@robjohn - i mean if i want to parametrize the curves(>3) by different variable, then i get higher dimention changing of variable formula
 
@tb My bottle was empty.
 
11:20 PM
@JonasTeuwen I'm sorry; I probably finished it off :-)
 
@robjohn what do you mean?
 
@robjohn, what do you mean by the volume of a parallelepiped in R n is the determinant of the vectors of the edges incident on a given vertex?
@robjohn - Is there a article for what you are saying?
@robjohn - i see the formula in 3D, but couldn't go further...
 
are you familiar with the matrix form of the chain rule in $\mathbb{R}^4$?
$
\begin{bmatrix}
\frac{\partial u_1}{\partial x_1}&\frac{\partial u_1}{\partial x_2}&\frac{\partial u_1}{\partial x_3}&\frac{\partial u_1}{\partial x_4}\\
\frac{\partial u_2}{\partial x_1}&\frac{\partial u_2}{\partial x_2}&\frac{\partial u_2}{\partial x_3}&\frac{\partial u_2}{\partial x_4}\\
\frac{\partial u_3}{\partial x_1}&\frac{\partial u_3}{\partial x_2}&\frac{\partial u_3}{\partial x_3}&\frac{\partial u_3}{\partial x_4}\\
\frac{\partial u_4}{\partial x_1}&\frac{\partial u_4}{\partial x_2}&\frac{\partial u_4}{\partial x_3}&\frac{\partial u_4}{\partial x_4}
 
@robjohn - it is missing a $, so i couldn't see it...
 
11:30 PM
@Victor is there a "view full text"?
 
@robjohn - The mathjax isn't loading on that page even i clicked the link"render Mathjax" which is on my favorite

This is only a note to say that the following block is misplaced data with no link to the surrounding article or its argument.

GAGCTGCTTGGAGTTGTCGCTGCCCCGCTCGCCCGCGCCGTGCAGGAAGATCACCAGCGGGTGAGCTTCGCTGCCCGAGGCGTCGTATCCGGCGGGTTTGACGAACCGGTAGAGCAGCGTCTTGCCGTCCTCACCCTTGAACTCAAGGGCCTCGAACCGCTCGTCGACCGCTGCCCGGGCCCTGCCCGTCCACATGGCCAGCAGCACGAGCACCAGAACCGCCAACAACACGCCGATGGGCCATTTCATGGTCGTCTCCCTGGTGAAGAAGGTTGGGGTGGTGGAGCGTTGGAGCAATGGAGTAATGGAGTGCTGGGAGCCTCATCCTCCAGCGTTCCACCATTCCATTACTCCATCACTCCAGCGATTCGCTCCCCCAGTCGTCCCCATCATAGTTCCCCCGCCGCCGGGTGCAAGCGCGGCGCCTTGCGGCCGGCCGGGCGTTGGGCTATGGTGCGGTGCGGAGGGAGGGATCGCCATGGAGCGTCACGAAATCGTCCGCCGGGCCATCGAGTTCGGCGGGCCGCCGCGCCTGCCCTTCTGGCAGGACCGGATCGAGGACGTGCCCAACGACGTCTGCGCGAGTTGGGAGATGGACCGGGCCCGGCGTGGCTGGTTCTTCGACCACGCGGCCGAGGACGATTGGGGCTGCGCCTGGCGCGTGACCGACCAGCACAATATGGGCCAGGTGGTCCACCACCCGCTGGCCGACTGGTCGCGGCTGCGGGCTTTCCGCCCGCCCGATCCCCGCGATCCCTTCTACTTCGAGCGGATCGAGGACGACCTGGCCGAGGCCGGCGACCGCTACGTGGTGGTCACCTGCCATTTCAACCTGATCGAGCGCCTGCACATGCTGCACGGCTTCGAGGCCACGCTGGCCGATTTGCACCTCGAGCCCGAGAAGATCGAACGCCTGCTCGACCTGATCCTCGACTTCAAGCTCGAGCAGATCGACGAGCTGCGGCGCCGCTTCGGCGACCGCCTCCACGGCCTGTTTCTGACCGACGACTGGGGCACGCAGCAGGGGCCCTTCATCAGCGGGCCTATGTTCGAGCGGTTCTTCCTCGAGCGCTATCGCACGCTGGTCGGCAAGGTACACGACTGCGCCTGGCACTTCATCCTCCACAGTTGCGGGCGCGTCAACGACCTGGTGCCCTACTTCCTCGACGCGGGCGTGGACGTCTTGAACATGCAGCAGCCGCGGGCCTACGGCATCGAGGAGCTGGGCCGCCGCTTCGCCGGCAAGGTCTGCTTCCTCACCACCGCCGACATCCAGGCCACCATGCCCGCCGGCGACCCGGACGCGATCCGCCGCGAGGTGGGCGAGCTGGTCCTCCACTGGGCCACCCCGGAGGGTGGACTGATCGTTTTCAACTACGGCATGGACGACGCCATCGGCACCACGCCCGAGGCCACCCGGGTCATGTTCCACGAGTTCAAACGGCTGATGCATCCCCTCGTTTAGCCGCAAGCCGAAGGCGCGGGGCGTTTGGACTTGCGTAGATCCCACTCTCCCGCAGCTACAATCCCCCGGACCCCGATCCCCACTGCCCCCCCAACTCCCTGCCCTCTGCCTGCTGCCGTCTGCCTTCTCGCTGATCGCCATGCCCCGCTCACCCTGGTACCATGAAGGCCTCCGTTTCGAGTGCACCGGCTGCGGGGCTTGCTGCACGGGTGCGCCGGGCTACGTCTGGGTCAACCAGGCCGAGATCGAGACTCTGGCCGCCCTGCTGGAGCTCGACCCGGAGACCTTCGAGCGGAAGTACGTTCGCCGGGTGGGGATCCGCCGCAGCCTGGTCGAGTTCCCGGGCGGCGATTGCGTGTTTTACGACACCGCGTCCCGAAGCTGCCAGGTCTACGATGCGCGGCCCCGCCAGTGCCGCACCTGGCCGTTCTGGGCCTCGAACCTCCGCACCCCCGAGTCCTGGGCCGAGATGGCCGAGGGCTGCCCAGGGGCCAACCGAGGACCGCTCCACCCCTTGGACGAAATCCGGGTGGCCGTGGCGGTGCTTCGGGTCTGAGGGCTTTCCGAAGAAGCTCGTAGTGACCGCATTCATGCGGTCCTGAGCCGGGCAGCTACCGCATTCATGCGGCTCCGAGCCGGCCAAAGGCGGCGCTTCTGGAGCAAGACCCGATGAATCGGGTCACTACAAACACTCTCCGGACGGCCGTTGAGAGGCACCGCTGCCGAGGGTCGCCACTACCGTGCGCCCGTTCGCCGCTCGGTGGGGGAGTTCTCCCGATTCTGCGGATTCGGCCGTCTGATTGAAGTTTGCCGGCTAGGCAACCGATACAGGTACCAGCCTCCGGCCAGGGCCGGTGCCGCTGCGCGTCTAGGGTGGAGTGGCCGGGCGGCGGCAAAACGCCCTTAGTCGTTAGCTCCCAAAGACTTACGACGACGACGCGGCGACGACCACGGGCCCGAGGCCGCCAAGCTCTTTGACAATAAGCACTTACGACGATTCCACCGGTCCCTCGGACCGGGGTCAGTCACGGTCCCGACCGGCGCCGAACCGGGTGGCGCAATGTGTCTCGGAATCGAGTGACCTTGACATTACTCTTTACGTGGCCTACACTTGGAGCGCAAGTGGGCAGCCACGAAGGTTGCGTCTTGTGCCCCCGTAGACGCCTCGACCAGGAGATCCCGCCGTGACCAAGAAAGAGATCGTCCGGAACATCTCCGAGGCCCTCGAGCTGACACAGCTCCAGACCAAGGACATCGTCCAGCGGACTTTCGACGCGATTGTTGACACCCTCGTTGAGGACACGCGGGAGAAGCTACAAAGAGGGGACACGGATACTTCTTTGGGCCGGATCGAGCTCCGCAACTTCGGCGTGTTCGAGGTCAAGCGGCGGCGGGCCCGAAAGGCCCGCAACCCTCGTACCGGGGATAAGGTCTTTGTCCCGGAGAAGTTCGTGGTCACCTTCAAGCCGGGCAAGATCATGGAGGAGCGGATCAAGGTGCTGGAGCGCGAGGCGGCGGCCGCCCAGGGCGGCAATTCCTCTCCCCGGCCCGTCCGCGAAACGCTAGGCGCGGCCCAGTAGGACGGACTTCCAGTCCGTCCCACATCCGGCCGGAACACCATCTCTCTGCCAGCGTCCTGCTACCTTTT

Did you click the "see full text" link?
 
@robjohn - On a seperate tab, it doen't work...
 
If you click "(see full text)", and then the MathJax link, you should see that
 
@robjohn - Anyway, i am not familar with the chain rule in matrix form and matrix computation
 
11:39 PM
@Victor there is your problem then. You really need to be familiar with matrix operations and the chain rule and determinants to understand the abstraction from $\mathbb{R}^3$ to $\mathbb{R}^n$
@Victor There are preliminaries.
 
@robjohn- i understand the chain rule, but i just can't see how it related to my problem.
 
@Victor The chain rule is the basis of the change of variables formula.
 
@robjohn - how do you know that dudv=-dvdu in the multiplication?
 
@Victor this is usually detailed in differential forms. It is due to the fact that when you swap columns (or rows) in a matrix, the determinant is negated.
 
@robjohn - is there intuition on that?
 
11:50 PM
@Victor you're computing a signed volume depending on the orientation. Swapping two rows or two columns changes the orientation
Think of the standard coordinate system in $\mathbb{R}^3$. If you exchange the $x$ and $y$ coordinates, you change the handedness of your system (that is, its orientation).
 
@tb - why does the orientation change as you exchange the x and y?
 
@Victor because $e_x \times e_y = e_z$ while $e_y \times e_x = - e_z$.
 
@Victor: there are two ways to change orientation.
 
@tb - now i get it, but how does that relate with 4D?
 
@Victor: swap variables or change the direction of one.
 
11:58 PM
@robjohn - Thanks but i think i have no hope to solving higher dimension without the "figures".
 
@Victor $\det \begin{pmatrix} 1&0&0&0\\0&1&0&0\\0&0&1&0\\0&0&0&1\end{pmatrix} = 1$ while $\det \begin{pmatrix}0&1&0&0\\1&0&0&0\\0&0&1&0\\0&0&0&1\end{pmatrix} = -1$
 
@Victor Those figures I posted are 2-dimensional slices of the 4-d situation.